Narco business has emerged as virtually the only economy of Afghanistan valued at some $10 billion a year. Opium trade is estimated by the U.N. to be equivalent to 53 per cent of the country’s official economy, and it is helping to finance the Taliban.
“Unfortunately, they (NATO) are doing nothing to reduce the narcotic threat from Afghanistan even a tiny bit,” Mr. Putin angrily remarked three years ago. He accused the coalition forces of “sitting back and watching caravans haul drugs across Afghanistan to the former Soviet Union and Europe.”
‘Waste of money’
As time went by, Russian suspicions regarding the $1-billion-a-year U.S. counter-narcotics effort in Afghanistan grew deeper. U.S. former ambassador to the U.N., Richard Holbrooke, described it as “the single most ineffective program in the history of American foreign policy.”
“It’s not just a waste of money. It actually strengthens the Taliban and al-Qaida, as well as criminal elements within Afghanistan,” Mr. Holbrooke wrote in the Washington Post earlier this month. In December, Russian Ambassador to Afghanistan Zamir Kabulov told the Vesti 24-hour news channel that according to unconfirmed reports the U.S. military transport aviation is used for the delivery of drugs from Afghanistan to the American airbases, Ganci in Kyrgyzstan and Incirlik in Turkey. “If such actions do take place, they cannot be undertaken without contact with Afghans, and if one Afghan man knows this, at least half of Afghanistan will know about this sooner or later,” Ambassador Kabulov said. “That is why I think this is possible but cannot prove it.”
The Pentagon set up the Ganci Air Force base at the Manas international airport in Kyrgyzstan in late 2001 as a staging post for military operations in Afghanistan. The Kyrgyz government threatened to close the base after neighbouring Uzbekistan shut down a similar U.S. airbase on its territory but relented after Washington agreed to a one-off payment of $150 million in the form of an assistance package, and to pay $15 million a year for the use of the base.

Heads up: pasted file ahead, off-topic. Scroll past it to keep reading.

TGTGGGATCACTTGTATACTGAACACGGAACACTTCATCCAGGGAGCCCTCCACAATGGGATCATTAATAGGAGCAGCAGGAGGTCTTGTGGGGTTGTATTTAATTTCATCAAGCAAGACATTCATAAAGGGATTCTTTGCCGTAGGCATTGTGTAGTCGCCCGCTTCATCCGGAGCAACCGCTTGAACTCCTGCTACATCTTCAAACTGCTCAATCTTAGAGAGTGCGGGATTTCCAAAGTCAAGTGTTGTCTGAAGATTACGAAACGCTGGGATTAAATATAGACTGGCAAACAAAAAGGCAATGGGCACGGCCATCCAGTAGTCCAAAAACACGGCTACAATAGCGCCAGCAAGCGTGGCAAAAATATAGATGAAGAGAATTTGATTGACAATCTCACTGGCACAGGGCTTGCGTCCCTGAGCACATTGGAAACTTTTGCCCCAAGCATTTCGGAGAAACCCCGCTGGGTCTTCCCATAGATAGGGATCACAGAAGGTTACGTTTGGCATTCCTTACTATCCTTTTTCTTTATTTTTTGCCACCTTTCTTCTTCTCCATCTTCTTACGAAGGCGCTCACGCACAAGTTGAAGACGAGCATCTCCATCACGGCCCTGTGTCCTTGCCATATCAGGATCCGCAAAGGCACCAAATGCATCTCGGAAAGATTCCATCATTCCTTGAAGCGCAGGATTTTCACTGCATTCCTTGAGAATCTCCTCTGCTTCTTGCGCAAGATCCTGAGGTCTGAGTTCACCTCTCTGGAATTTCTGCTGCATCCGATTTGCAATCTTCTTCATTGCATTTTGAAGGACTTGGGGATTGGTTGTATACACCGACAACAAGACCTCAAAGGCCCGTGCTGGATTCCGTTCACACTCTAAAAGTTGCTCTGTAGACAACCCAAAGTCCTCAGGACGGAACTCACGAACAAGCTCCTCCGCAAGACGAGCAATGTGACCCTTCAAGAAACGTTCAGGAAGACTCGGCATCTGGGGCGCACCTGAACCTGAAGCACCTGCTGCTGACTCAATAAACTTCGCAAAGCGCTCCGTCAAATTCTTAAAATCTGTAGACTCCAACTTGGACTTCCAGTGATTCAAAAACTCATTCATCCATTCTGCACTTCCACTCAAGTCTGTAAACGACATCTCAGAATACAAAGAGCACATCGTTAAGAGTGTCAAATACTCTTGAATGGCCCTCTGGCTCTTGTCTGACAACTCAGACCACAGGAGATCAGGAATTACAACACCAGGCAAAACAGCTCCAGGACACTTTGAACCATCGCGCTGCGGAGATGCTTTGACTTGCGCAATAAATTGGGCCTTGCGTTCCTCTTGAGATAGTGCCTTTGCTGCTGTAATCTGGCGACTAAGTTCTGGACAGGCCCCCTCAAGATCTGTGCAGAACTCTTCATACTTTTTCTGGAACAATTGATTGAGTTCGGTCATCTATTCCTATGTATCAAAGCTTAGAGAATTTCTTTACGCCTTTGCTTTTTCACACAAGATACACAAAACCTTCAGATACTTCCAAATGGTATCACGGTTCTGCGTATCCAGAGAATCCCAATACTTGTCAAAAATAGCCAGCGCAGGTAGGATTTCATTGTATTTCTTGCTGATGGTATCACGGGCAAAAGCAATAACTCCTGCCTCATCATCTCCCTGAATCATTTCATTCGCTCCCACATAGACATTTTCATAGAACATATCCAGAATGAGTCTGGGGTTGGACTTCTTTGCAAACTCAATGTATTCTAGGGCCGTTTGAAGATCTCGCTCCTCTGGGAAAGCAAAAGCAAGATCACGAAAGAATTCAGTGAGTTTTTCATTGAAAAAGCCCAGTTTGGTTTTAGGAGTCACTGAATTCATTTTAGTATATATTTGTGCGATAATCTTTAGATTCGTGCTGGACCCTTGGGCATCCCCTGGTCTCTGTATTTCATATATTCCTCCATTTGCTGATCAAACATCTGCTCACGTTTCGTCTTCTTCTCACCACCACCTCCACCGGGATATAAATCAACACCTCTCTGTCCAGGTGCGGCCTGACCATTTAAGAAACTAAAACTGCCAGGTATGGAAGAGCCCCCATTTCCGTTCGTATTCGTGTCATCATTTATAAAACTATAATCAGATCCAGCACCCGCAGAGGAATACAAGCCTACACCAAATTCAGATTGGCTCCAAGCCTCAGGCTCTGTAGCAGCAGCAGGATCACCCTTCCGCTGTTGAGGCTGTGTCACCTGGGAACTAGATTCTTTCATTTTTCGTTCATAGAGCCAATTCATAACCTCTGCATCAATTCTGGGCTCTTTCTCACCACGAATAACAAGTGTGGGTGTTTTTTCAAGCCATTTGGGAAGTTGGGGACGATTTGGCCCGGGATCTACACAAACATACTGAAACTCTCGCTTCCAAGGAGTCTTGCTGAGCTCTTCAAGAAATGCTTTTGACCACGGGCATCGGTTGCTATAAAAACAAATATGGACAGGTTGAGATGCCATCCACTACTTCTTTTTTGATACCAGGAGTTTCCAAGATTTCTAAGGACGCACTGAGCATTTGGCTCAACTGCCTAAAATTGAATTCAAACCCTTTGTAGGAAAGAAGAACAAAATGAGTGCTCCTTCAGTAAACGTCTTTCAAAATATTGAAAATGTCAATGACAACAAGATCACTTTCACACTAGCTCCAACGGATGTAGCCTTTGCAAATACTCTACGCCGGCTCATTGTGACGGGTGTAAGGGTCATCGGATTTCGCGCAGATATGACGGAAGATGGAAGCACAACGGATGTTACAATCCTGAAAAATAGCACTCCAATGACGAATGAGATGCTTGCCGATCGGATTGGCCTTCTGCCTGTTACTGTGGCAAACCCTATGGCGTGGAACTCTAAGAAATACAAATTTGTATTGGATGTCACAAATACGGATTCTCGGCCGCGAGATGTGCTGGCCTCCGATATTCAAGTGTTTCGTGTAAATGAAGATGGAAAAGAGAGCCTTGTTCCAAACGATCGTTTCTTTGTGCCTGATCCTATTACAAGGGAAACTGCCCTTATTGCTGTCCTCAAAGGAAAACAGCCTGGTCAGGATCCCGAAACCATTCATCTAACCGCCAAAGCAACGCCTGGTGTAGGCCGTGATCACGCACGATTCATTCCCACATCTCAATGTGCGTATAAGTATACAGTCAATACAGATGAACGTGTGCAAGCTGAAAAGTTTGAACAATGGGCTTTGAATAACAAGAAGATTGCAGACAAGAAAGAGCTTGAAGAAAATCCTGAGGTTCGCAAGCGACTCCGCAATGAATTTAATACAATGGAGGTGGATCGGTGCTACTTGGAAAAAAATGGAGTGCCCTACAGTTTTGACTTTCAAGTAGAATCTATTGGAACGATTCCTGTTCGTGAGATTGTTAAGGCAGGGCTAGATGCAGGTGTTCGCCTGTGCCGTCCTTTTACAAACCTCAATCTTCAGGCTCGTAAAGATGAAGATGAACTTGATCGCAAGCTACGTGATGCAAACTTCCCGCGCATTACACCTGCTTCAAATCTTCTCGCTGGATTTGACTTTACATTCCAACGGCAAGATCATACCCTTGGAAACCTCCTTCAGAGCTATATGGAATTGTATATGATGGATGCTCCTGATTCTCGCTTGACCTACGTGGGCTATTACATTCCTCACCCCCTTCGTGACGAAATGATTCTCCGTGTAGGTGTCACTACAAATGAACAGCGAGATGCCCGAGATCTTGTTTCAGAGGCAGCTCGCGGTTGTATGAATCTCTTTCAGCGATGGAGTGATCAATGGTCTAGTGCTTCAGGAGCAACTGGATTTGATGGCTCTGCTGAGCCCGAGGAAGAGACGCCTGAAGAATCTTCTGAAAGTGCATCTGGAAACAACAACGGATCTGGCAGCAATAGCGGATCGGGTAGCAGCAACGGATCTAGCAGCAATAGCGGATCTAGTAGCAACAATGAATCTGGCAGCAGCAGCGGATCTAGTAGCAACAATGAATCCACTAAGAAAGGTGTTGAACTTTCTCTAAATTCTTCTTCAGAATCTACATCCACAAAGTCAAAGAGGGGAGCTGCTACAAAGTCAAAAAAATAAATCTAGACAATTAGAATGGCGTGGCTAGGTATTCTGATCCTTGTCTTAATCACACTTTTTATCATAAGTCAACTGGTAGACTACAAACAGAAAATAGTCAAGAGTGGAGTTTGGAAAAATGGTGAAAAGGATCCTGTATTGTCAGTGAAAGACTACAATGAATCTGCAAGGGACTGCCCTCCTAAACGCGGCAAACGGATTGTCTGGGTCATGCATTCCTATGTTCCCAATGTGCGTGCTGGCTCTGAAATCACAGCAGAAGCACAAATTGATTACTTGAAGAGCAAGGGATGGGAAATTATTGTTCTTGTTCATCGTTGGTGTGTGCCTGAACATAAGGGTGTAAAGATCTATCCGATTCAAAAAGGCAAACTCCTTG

It has been reported earlier that the CIA is involved in Afghanistan’s opium production, or is at least protecting it. But it is for the first time that Russia has directly accused the U.S. military of involvement in heroin traffic from Afghanistan to Europe.
One of the best-informed Russian journalists on Central Asia, Arkady Dubnov, quoted anonymous Afghan sources as saying that “85 per cent of all drugs produced in southern and southeastern provinces are shipped abroad by U.S. aviation.” Well-informed sources in Afghanistan’s security services told the Russian journalist that the American military acquired drugs through local Afghan officials who dealt with field commanders in-charge of drug production.
Writing in the Vremya Novostei daily last month, Mr. Dubnov claimed that the pro-Western administration of President Hamid Karzai, including his two brothers, Kajum Karzai and Akhmed Vali Karzai, are head-to-heels involved in the narcotics trade. The article quoted a leading U.S. expert on Afghanistan, Barnett Rubin, as telling an anti-narcotics conference in Kabul last October that “drug dealers had infiltrated Afghani state structures to the extent where they could easily paralyse the work of the government if [a] decision to arrest one of them was ever made.”
It is an open question whether Russian charges of U.S. complicity in drug trafficking are based on hard evidence or have been prompted by Moscow’s frustration at Washington’s failure to address the opium problem in Afghanistan. But it is a fact that the U.S. and NATO have stonewalled numerous offers of cooperation from the Shanghai Cooperation Organisation (SCO) and the Moscow-led Collective Security Treaty Organisation (CSTO), a defence pact of six former Soviet republics.
CSTO Secretary-General Nikolai Bordyuzha quoted a Pentagon general as telling him: “We are not fighting narcotics because this is not our task in Afghanistan.” Instead of joining hands with the SCO and the CSTO in combating the narcotics threat, the CSTO chief said, the U.S. was working to set up rival security structures in the region. Washington was working to “drive a geopolitical wedge between Central Asian countries and Russia and to reorient the region towards the U.S.,” Mr. Bordyuzha said last year.
With the U.S. and NATO rebuffing their cooperation offers, Russia, China and the Central Asian states have to rely on their own forces in combating the narcotics threat from Afghanistan. Last year, the SCO and the CSTO signed a cooperation protocol aimed, above all, at curbing drug trafficking. At its summit in Bishkek last August, the SCO also decided to set up jointly with the CSTO an “anti-narcotics belt” around Afghanistan.